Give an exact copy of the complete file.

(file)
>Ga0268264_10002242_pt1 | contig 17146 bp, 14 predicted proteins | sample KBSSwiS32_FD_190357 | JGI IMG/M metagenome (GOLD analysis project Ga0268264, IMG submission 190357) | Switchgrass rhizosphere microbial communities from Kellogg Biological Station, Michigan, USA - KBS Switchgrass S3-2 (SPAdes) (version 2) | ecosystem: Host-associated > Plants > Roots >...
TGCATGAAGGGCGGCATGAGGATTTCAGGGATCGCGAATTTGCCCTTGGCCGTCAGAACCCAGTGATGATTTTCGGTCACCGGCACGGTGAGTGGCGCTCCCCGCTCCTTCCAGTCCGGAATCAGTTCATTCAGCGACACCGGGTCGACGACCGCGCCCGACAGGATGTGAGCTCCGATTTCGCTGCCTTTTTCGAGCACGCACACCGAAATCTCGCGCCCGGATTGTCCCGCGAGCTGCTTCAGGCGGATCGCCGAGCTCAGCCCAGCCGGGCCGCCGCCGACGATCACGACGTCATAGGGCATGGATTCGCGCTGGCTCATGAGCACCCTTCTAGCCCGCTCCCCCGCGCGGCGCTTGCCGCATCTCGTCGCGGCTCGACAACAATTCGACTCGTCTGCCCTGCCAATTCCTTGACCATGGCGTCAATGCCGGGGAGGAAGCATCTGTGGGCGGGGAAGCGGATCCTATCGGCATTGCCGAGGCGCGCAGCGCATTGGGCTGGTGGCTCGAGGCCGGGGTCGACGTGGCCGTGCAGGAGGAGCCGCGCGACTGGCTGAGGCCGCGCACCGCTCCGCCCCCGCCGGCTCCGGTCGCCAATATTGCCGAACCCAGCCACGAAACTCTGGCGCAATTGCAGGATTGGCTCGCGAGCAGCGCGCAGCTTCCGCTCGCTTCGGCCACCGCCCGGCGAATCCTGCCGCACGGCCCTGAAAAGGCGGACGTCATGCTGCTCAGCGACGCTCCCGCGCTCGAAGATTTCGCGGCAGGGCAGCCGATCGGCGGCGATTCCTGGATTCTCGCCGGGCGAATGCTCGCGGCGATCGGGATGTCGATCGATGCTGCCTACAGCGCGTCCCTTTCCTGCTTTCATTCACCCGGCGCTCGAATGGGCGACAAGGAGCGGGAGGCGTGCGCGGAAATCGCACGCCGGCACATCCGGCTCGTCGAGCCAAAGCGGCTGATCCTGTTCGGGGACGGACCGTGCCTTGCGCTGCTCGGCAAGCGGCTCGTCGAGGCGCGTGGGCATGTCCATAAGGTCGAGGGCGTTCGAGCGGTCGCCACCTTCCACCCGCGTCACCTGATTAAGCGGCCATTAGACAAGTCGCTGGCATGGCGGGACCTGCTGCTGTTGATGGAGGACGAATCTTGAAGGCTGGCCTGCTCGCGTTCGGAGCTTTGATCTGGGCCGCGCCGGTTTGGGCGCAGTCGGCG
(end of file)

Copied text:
>Ga0268264_10002242_pt1 | contig 17146 bp, 14 predicted proteins | sample KBSSwiS32_FD_190357 | JGI IMG/M metagenome (GOLD analysis project Ga0268264, IMG submission 190357) | Switchgrass rhizosphere microbial communities from Kellogg Biological Station, Michigan, USA - KBS Switchgrass S3-2 (SPAdes) (version 2) | ecosystem: Host-associated > Plants > Roots >...
TGCATGAAGGGCGGCATGAGGATTTCAGGGATCGCGAATTTGCCCTTGGCCGTCAGAACCCAGTGATGATTTTCGGTCACCGGCACGGTGAGTGGCGCTCCCCGCTCCTTCCAGTCCGGAATCAGTTCATTCAGCGACACCGGGTCGACGACCGCGCCCGACAGGATGTGAGCTCCGATTTCGCTGCCTTTTTCGAGCACGCACACCGAAATCTCGCGCCCGGATTGTCCCGCGAGCTGCTTCAGGCGGATCGCCGAGCTCAGCCCAGCCGGGCCGCCGCCGACGATCACGACGTCATAGGGCATGGATTCGCGCTGGCTCATGAGCACCCTTCTAGCCCGCTCCCCCGCGCGGCGCTTGCCGCATCTCGTCGCGGCTCGACAACAATTCGACTCGTCTGCCCTGCCAATTCCTTGACCATGGCGTCAATGCCGGGGAGGAAGCATCTGTGGGCGGGGAAGCGGATCCTATCGGCATTGCCGAGGCGCGCAGCGCATTGGGCTGGTGGCTCGAGGCCGGGGTCGACGTGGCCGTGCAGGAGGAGCCGCGCGACTGGCTGAGGCCGCGCACCGCTCCGCCCCCGCCGGCTCCGGTCGCCAATATTGCCGAACCCAGCCACGAAACTCTGGCGCAATTGCAGGATTGGCTCGCGAGCAGCGCGCAGCTTCCGCTCGCTTCGGCCACCGCCCGGCGAATCCTGCCGCACGGCCCTGAAAAGGCGGACGTCATGCTGCTCAGCGACGCTCCCGCGCTCGAAGATTTCGCGGCAGGGCAGCCGATCGGCGGCGATTCCTGGATTCTCGCCGGGCGAATGCTCGCGGCGATCGGGATGTCGATCGATGCTGCCTACAGCGCGTCCCTTTCCTGCTTTCATTCACCCGGCGCTCGAATGGGCGACAAGGAGCGGGAGGCGTGCGCGGAAATCGCACGCCGGCACATCCGGCTCGTCGAGCCAAAGCGGCTGATCCTGTTCGGGGACGGACCGTGCCTTGCGCTGCTCGGCAAGCGGCTCGTCGAGGCGCGTGGGCATGTCCATAAGGTCGAGGGCGTTCGAGCGGTCGCCACCTTCCACCCGCGTCACCTGATTAAGCGGCCATTAGACAAGTCGCTGGCATGGCGGGACCTGCTGCTGTTGATGGAGGACGAATCTTGAAGGCTGGCCTGCTCGCGTTCGGAGCTTTGATCTGGGCCGCGCCGGTTTGGGCGCAGTCGGCG